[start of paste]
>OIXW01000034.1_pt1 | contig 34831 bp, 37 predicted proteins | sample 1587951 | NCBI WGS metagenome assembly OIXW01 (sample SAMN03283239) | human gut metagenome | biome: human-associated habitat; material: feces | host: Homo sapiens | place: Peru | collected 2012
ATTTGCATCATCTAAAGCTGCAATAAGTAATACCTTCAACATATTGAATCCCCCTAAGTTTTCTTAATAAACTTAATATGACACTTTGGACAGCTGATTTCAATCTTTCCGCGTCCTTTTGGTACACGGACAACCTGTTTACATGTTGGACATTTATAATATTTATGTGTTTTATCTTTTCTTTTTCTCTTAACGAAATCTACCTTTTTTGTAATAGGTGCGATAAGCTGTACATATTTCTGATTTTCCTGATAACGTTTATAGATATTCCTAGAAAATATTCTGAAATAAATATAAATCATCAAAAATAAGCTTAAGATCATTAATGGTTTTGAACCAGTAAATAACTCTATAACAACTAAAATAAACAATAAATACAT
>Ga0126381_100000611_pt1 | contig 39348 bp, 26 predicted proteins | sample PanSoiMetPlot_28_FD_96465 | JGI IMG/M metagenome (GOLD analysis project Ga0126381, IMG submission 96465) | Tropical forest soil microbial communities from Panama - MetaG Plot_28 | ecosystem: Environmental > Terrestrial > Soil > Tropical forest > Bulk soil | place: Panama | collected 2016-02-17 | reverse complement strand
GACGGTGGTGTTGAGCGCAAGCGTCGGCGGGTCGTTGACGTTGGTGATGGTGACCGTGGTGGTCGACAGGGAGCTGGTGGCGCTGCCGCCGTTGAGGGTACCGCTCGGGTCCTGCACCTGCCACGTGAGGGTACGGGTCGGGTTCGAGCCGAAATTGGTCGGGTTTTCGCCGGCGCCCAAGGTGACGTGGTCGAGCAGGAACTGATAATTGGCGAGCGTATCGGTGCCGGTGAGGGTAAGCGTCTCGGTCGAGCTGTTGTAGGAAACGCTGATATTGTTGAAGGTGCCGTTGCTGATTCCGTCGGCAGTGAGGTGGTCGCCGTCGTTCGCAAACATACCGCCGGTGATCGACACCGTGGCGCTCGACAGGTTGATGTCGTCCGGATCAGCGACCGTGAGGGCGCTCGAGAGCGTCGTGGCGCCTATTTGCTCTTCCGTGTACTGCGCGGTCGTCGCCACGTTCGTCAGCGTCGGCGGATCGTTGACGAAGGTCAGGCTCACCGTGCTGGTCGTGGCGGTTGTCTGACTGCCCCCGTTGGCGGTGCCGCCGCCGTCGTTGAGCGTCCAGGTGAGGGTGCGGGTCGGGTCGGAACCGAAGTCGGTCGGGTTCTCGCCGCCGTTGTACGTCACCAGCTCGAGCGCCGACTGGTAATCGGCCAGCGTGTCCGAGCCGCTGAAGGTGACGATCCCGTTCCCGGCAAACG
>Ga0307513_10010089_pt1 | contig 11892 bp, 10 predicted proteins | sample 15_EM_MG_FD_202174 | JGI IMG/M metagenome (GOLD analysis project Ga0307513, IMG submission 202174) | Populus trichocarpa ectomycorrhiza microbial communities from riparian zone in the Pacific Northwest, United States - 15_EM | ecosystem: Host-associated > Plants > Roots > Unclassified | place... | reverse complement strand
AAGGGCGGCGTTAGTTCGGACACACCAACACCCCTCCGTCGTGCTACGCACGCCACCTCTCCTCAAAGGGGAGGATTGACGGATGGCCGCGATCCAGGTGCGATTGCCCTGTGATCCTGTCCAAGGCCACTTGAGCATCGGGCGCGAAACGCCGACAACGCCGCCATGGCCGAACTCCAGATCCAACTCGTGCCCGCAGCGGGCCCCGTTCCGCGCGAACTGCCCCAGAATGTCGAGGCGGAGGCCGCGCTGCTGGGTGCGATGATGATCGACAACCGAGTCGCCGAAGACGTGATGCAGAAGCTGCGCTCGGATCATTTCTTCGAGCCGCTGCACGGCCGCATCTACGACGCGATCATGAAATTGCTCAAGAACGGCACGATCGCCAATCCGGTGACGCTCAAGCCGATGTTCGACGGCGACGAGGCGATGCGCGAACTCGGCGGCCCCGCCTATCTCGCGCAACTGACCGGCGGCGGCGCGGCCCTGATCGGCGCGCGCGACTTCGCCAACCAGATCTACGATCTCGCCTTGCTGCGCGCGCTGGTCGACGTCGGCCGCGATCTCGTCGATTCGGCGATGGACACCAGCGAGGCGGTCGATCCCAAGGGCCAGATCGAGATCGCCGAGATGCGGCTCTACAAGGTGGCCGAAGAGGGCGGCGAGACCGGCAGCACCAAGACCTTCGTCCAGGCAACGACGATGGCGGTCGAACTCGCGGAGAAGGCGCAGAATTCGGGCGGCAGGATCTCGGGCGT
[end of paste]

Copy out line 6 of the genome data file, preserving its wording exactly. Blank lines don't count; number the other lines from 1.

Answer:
AAGGGCGGCGTTAGTTCGGACACACCAACACCCCTCCGTCGTGCTACGCACGCCACCTCTCCTCAAAGGGGAGGATTGACGGATGGCCGCGATCCAGGTGCGATTGCCCTGTGATCCTGTCCAAGGCCACTTGAGCATCGGGCGCGAAACGCCGACAACGCCGCCATGGCCGAACTCCAGATCCAACTCGTGCCCGCAGCGGGCCCCGTTCCGCGCGAACTGCCCCAGAATGTCGAGGCGGAGGCCGCGCTGCTGGGTGCGATGATGATCGACAACCGAGTCGCCGAAGACGTGATGCAGAAGCTGCGCTCGGATCATTTCTTCGAGCCGCTGCACGGCCGCATCTACGACGCGATCATGAAATTGCTCAAGAACGGCACGATCGCCAATCCGGTGACGCTCAAGCCGATGTTCGACGGCGACGAGGCGATGCGCGAACTCGGCGGCCCCGCCTATCTCGCGCAACTGACCGGCGGCGGCGCGGCCCTGATCGGCGCGCGCGACTTCGCCAACCAGATCTACGATCTCGCCTTGCTGCGCGCGCTGGTCGACGTCGGCCGCGATCTCGTCGATTCGGCGATGGACACCAGCGAGGCGGTCGATCCCAAGGGCCAGATCGAGATCGCCGAGATGCGGCTCTACAAGGTGGCCGAAGAGGGCGGCGAGACCGGCAGCACCAAGACCTTCGTCCAGGCAACGACGATGGCGGTCGAACTCGCGGAGAAGGCGCAGAATTCGGGCGGCAGGATCTCGGGCGT